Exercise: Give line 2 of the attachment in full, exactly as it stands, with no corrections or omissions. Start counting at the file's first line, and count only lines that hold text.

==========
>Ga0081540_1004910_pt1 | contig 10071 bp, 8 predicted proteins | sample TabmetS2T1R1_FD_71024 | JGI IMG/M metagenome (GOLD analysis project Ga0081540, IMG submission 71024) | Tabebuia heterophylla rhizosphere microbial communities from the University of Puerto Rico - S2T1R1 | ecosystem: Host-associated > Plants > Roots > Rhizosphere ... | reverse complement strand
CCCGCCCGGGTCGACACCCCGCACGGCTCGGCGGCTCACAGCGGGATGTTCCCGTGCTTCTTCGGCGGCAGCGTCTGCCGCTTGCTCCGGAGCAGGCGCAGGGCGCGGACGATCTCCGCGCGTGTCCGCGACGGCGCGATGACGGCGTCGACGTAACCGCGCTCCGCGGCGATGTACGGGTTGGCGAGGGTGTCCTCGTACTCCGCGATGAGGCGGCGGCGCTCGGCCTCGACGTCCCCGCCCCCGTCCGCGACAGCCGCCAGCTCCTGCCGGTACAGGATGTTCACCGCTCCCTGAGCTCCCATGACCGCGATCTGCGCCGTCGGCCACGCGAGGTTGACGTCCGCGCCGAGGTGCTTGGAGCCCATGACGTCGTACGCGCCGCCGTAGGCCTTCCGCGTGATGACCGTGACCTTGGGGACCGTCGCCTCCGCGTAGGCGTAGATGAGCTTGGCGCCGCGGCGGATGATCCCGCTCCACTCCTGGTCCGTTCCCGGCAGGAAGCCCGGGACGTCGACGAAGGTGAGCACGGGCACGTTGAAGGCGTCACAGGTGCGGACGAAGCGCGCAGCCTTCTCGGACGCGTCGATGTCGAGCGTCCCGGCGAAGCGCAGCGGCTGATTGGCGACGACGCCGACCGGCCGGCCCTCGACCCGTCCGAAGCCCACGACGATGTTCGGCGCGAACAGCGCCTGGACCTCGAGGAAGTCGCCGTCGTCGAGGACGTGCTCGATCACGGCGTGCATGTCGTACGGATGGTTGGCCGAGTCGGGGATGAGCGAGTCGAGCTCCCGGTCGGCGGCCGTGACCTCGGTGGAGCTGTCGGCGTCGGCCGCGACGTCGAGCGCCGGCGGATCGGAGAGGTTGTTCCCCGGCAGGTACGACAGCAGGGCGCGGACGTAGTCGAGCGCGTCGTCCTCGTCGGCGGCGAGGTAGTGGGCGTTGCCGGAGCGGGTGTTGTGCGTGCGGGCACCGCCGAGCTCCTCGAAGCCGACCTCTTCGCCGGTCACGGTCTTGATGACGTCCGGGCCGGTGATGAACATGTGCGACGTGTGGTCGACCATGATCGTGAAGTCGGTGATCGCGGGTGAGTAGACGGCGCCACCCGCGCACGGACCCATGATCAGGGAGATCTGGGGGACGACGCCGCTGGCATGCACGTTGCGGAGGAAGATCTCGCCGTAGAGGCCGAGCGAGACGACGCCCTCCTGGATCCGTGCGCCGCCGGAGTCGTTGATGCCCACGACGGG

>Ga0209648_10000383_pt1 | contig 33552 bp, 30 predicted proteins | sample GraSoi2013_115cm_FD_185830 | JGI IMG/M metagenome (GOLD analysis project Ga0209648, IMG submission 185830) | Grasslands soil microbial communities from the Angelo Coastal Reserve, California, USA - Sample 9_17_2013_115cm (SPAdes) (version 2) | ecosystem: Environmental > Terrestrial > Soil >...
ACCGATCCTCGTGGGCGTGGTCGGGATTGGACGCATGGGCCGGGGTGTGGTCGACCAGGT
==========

CCCGCCCGGGTCGACACCCCGCACGGCTCGGCGGCTCACAGCGGGATGTTCCCGTGCTTCTTCGGCGGCAGCGTCTGCCGCTTGCTCCGGAGCAGGCGCAGGGCGCGGACGATCTCCGCGCGTGTCCGCGACGGCGCGATGACGGCGTCGACGTAACCGCGCTCCGCGGCGATGTACGGGTTGGCGAGGGTGTCCTCGTACTCCGCGATGAGGCGGCGGCGCTCGGCCTCGACGTCCCCGCCCCCGTCCGCGACAGCCGCCAGCTCCTGCCGGTACAGGATGTTCACCGCTCCCTGAGCTCCCATGACCGCGATCTGCGCCGTCGGCCACGCGAGGTTGACGTCCGCGCCGAGGTGCTTGGAGCCCATGACGTCGTACGCGCCGCCGTAGGCCTTCCGCGTGATGACCGTGACCTTGGGGACCGTCGCCTCCGCGTAGGCGTAGATGAGCTTGGCGCCGCGGCGGATGATCCCGCTCCACTCCTGGTCCGTTCCCGGCAGGAAGCCCGGGACGTCGACGAAGGTGAGCACGGGCACGTTGAAGGCGTCACAGGTGCGGACGAAGCGCGCAGCCTTCTCGGACGCGTCGATGTCGAGCGTCCCGGCGAAGCGCAGCGGCTGATTGGCGACGACGCCGACCGGCCGGCCCTCGACCCGTCCGAAGCCCACGACGATGTTCGGCGCGAACAGCGCCTGGACCTCGAGGAAGTCGCCGTCGTCGAGGACGTGCTCGATCACGGCGTGCATGTCGTACGGATGGTTGGCCGAGTCGGGGATGAGCGAGTCGAGCTCCCGGTCGGCGGCCGTGACCTCGGTGGAGCTGTCGGCGTCGGCCGCGACGTCGAGCGCCGGCGGATCGGAGAGGTTGTTCCCCGGCAGGTACGACAGCAGGGCGCGGACGTAGTCGAGCGCGTCGTCCTCGTCGGCGGCGAGGTAGTGGGCGTTGCCGGAGCGGGTGTTGTGCGTGCGGGCACCGCCGAGCTCCTCGAAGCCGACCTCTTCGCCGGTCACGGTCTTGATGACGTCCGGGCCGGTGATGAACATGTGCGACGTGTGGTCGACCATGATCGTGAAGTCGGTGATCGCGGGTGAGTAGACGGCGCCACCCGCGCACGGACCCATGATCAGGGAGATCTGGGGGACGACGCCGCTGGCATGCACGTTGCGGAGGAAGATCTCGCCGTAGAGGCCGAGCGAGACGACGCCCTCCTGGATCCGTGCGCCGCCGGAGTCGTTGATGCCCACGACGGG